After four years of not having an upper-level mount, I was so pumped to be able to run him Intermediate. I had visions of me hanging on tight while his amazingly large jump took me around Intermediate and above, and somehow all the extra work would be worth it. I was finally going to get the feeling of galloping around a big course again — a rush that compares to none other! 

That day had finally come, so I shined up my tack and my horse, packed up my trailer, and set out on the four-hour ride down to the Maryland Horse Trials. As fate would have it, our first Intermediate together at was going exactly NOT to plan! There was thunder and lightning that started during our dressage test, Jet’s nemesis — the liverpool — made a celebrity appearance in our show jumping, but by the time we got to cross country, we were cruising around like rock stars.

We came to the water jump, and with a beautiful jump in we were flying through the air, and I remember thinking, ‘We’ve got this.’ We didn’t. He stumbled on landing, and we both went down. As his feet were flying past my head, all I could think about was, ‘Please don’t hurt yourself or step on my face’ — one broken jaw in my lifetime is enough, thanks.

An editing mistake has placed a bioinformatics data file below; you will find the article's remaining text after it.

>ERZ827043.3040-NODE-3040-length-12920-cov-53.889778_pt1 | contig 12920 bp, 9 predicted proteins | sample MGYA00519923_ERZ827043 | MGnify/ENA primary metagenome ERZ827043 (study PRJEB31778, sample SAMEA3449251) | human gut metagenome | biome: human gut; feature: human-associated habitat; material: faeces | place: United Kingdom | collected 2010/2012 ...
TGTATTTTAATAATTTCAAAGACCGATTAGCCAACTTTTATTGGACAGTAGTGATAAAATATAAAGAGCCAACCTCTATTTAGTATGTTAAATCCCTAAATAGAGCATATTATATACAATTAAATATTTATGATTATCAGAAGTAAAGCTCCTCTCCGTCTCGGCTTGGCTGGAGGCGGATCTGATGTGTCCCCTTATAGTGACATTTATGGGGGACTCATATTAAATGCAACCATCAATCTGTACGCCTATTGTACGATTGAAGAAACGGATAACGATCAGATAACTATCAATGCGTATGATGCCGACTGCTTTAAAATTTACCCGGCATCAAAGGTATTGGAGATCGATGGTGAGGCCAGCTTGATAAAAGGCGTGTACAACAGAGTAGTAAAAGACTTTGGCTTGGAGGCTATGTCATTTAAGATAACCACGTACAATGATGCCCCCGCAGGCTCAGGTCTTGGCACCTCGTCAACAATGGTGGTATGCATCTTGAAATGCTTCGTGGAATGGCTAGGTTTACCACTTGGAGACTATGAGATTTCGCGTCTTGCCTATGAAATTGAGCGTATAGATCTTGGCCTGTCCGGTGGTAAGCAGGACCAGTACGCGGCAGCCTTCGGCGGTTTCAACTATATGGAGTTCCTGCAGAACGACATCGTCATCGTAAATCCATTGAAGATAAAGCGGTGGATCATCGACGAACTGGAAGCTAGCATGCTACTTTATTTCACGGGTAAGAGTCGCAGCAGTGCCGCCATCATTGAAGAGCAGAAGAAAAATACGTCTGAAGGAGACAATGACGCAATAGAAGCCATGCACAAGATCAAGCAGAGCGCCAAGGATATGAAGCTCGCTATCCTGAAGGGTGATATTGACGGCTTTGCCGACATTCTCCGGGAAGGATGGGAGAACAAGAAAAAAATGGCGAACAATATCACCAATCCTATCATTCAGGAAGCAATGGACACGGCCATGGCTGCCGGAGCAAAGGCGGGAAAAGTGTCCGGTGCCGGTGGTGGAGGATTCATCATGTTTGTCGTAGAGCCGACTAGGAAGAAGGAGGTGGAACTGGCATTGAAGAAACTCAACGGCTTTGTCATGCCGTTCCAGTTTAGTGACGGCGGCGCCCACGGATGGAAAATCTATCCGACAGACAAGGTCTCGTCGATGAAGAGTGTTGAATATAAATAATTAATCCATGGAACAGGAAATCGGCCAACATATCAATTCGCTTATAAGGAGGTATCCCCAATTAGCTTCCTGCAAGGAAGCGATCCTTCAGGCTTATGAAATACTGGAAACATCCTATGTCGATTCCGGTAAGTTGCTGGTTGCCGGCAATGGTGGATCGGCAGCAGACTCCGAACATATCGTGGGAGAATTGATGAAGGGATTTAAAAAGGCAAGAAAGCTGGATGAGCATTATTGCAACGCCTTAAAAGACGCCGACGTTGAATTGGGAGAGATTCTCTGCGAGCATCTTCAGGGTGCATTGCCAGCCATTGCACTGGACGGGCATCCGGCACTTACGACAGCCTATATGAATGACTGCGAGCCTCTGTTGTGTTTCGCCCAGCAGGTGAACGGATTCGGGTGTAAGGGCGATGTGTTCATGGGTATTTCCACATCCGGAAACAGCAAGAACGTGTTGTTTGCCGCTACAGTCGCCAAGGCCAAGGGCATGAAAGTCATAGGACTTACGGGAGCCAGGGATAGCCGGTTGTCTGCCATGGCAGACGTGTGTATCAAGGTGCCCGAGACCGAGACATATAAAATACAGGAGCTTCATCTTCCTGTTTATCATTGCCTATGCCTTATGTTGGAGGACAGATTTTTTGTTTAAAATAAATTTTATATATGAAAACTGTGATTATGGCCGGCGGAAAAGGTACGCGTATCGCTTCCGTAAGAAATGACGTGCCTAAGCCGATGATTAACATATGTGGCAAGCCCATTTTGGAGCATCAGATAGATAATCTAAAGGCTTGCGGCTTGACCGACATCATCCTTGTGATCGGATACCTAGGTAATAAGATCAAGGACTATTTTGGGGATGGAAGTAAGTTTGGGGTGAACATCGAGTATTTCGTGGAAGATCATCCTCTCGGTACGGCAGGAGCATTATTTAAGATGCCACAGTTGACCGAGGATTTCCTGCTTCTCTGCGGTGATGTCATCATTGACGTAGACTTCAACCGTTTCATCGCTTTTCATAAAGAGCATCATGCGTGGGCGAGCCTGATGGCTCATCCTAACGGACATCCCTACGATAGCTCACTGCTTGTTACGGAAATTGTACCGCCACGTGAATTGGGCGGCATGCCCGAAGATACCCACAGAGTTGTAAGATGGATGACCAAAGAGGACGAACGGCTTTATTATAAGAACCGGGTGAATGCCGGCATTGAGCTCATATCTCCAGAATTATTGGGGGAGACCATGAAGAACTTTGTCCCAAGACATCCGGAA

By some miracle — or his love for me, as my mom would later call it — he tried as hard as he could, and he saved me by not stepping on me at all. After pulling myself up out of the slop looking like a swamp thing, I made my way over to Jet, who had been caught by a super sweet woman who would prove to be very helpful in keeping both of us calm. I still don’t know who it was, but if you ever get to read this, I thank you immensely!

As I looked down at his foreleg, I noticed a huge laceration on the front of his carpus. Being a vet tech for eight years put me in a very unique position — somewhere between a rider about to lose their s$&@ after looking at the inside of her horses leg exposed and a vet tech responding to a crisis.